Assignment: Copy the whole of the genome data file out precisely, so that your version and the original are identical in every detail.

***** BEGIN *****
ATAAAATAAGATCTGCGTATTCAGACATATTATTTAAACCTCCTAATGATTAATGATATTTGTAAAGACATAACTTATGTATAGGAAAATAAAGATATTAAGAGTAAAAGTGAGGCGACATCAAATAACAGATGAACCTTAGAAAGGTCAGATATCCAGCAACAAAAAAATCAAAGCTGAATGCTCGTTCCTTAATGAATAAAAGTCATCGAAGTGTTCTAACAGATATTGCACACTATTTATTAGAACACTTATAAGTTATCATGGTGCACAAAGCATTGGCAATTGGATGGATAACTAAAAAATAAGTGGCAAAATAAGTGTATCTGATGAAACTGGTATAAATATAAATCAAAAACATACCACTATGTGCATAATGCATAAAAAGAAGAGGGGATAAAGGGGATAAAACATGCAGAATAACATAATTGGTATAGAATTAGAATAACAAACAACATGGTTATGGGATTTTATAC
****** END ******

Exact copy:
ATAAAATAAGATCTGCGTATTCAGACATATTATTTAAACCTCCTAATGATTAATGATATTTGTAAAGACATAACTTATGTATAGGAAAATAAAGATATTAAGAGTAAAAGTGAGGCGACATCAAATAACAGATGAACCTTAGAAAGGTCAGATATCCAGCAACAAAAAAATCAAAGCTGAATGCTCGTTCCTTAATGAATAAAAGTCATCGAAGTGTTCTAACAGATATTGCACACTATTTATTAGAACACTTATAAGTTATCATGGTGCACAAAGCATTGGCAATTGGATGGATAACTAAAAAATAAGTGGCAAAATAAGTGTATCTGATGAAACTGGTATAAATATAAATCAAAAACATACCACTATGTGCATAATGCATAAAAAGAAGAGGGGATAAAGGGGATAAAACATGCAGAATAACATAATTGGTATAGAATTAGAATAACAAACAACATGGTTATGGGATTTTATAC